Asked why he thought the situation in Liberia had deteriorated so quickly, Medina-Marino said the civil war had ‘decimated’ its’ health infrastructure, leaving the government starved of resources to deal with the scale of the outbreak. Another aggravating factor was sociocultural: because of the war, communities distrusted any government intrusion, refusing health authorities permission to remove dead bodies. In Liberia’s war-ravaged northern Barkadu district, communities actually barricaded themselves. Health officials, only admitted after a fortnight, discovered 20 bodies and 15 people near death. ‘Basically they didn’t believe Ebola was real and only called for help when they were scared witless. Similar stories abound in Sierra Leone and Guinea,’ he said. Another major issue was the unprotected washing, embalming or dressing of bodies as part of the pre-funeral rites. At burials many mourners also touched the body as a ‘final farewell’. ‘How do you tell these communities to stop their traditions?’ he asked. Another tragic and almost unavoidable problem was Ebola-infected children – if a child is vomiting or sick, how do you tell a mother or father not to touch them?

Ebola spread in war-torn Liberia ‘out of control’

By the time Medina-Marino left on 9 August, the situation in Liberia was ‘completely out of control’. He said that the unique and unprecedented nature of the current widespread, urban West African outbreak (previous outbreaks in rural East Africa had been geographically ‘clustered’) meant there were ‘no models to deal with this’. He believes that the widespread SA XDR TB epidemic is analogous to the West African Ebola outbreak in terms of comparing public health responses in the absence of any available medical intervention.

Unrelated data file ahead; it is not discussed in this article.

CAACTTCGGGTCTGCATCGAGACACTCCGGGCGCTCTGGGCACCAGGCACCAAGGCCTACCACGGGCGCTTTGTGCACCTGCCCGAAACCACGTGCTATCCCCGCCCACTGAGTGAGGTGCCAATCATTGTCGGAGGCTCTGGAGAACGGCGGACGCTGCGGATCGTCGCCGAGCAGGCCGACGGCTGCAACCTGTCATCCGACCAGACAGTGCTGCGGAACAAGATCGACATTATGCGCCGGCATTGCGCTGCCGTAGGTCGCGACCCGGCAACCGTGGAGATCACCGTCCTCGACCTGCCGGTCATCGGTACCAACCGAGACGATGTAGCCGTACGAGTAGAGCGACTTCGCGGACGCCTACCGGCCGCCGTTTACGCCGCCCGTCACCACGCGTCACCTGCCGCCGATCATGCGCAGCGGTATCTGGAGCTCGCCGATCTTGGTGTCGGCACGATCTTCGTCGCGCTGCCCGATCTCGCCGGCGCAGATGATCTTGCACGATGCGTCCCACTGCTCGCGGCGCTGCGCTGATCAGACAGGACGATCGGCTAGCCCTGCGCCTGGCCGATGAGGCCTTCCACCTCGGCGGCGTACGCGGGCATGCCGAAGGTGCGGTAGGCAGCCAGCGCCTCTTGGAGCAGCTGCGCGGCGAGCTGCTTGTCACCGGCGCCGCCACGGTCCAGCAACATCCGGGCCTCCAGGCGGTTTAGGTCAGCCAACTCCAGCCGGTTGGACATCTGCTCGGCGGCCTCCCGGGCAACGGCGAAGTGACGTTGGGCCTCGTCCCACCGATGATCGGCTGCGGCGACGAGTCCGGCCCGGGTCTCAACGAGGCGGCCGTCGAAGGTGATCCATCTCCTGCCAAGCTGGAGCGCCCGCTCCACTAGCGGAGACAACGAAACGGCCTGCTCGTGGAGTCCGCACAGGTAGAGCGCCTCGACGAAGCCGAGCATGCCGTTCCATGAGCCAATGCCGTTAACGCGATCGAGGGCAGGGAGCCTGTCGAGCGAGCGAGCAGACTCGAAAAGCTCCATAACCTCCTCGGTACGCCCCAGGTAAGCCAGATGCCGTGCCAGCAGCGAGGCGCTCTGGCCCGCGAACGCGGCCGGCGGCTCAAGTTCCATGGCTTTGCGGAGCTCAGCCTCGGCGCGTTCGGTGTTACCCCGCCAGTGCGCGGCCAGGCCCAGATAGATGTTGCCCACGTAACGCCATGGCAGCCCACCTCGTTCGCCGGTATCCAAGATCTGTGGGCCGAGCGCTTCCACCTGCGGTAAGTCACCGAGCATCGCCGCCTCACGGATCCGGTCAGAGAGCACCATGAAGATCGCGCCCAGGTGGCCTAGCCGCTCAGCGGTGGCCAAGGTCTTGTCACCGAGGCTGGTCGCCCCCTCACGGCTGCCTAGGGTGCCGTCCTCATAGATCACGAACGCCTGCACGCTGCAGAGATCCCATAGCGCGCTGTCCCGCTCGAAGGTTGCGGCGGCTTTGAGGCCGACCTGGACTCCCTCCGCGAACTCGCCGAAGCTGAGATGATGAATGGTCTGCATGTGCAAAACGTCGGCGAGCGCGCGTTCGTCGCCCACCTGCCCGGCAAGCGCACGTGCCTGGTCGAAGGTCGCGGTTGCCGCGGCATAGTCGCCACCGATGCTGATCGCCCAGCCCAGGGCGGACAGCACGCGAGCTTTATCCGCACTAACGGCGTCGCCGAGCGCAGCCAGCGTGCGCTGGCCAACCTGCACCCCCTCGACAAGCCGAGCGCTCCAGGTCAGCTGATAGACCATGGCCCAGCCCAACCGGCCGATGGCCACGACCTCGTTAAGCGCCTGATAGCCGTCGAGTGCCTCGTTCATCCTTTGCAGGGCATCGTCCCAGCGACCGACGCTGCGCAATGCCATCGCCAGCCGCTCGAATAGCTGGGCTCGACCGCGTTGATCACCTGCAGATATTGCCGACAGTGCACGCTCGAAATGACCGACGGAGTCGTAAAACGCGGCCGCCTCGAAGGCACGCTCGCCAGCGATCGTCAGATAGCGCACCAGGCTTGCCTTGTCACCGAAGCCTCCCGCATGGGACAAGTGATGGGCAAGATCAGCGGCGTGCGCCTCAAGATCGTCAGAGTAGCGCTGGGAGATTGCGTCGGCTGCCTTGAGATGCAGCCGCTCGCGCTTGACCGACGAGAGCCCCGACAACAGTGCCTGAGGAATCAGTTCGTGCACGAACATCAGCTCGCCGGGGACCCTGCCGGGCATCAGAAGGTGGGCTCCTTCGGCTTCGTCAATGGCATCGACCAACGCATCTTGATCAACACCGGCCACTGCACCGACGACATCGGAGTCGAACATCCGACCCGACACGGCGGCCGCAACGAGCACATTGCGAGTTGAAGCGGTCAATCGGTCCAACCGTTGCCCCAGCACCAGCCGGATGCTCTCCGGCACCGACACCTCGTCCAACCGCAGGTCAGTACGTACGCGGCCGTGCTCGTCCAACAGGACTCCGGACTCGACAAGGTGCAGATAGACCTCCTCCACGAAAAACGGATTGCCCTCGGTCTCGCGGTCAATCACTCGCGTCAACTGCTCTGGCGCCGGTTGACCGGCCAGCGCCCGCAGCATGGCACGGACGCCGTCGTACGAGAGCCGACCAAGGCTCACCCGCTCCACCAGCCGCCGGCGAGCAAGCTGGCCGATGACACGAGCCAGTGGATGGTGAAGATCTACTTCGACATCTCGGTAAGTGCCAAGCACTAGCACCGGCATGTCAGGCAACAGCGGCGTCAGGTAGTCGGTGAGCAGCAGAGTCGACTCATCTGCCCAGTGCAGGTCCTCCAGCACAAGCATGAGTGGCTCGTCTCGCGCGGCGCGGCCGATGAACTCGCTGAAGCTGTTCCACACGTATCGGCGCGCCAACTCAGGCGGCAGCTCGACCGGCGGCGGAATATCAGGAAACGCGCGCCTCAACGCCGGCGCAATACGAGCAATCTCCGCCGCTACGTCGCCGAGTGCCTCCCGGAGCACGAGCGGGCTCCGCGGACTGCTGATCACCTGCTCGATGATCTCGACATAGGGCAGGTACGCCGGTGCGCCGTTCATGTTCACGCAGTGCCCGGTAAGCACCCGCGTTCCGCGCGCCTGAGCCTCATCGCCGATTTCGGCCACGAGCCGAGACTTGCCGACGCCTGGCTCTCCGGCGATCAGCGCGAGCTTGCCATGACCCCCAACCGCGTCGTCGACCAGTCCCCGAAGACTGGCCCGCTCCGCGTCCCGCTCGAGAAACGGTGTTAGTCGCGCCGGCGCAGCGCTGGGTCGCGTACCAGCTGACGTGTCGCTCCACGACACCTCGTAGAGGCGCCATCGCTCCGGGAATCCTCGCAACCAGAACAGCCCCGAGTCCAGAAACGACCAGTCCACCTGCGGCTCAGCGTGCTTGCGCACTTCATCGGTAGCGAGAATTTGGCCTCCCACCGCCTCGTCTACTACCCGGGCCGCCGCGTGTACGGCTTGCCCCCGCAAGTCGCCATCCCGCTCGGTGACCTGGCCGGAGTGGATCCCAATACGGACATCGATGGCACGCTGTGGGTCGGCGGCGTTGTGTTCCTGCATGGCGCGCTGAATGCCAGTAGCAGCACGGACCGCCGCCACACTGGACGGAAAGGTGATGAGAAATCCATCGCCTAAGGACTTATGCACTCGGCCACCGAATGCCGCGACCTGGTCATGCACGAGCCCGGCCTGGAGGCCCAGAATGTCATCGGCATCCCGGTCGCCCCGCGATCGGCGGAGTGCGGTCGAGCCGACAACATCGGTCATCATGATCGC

Both Benson and Blumberg agreed that healthcare workers were at greatest risk. Ebola, the onset of which is sudden and severe, is only infectious when its carrier is symptomatic and ill (and for some time after death). It typically only spreads via contact with bodily fluids and infected tissue. These include blood, vomit, faeces, sweat, saliva, tears, urine and (least likely, though feasible) semen. Unprotected home care settings, low hygiene awareness and the tradition of washing the newly dead mean that it wipes out entire families and communities, with the spread amplified in hospitals with poor infection control practices.

Dr Medina-Marino with a volunteer helper and Ebola survivor (he presented early). Picture source: Dr Medina-Marino.

Thermal scanning more political than pragmatic

She said that thermal scanning at airports was relatively ineffective, as somebody incubating the virus could be asymptomatic. Its ‘yield’ was infinitesimally low, and it was far more political than pragmatic. Meanwhile, the SADC ministers of health plus the regional SADC and WHO officials held an emergency meeting in Johannesburg on 6 August to collaborate on critical Ebola detection, prevention and control strategies, releasing a lengthy statement of intent.

Izindaba has established that the four known Ebola cases air-lifted to the USA and Spain for treatment (one died, three were ‘improving’) were foreign healthcare workers and/or missionaries. Their treat­ment on home soil with the promising but experimental drug Z-Mapp (and that of a select few West African patients) sparked controversy, given that more than 1 900 Africans have died without access to existing (low) stocks. However, medical ethicists pointed to Z-Mapp’s untested nature, saying that public health measures should be paramount.

At the time of writing, the Ebola death toll in the then newly affected Democratic Republic of Congo had reached 31, albeit from a different strain to that in West Africa.

Chris Bateman

S Afr Med J 2014;104(10):653-655.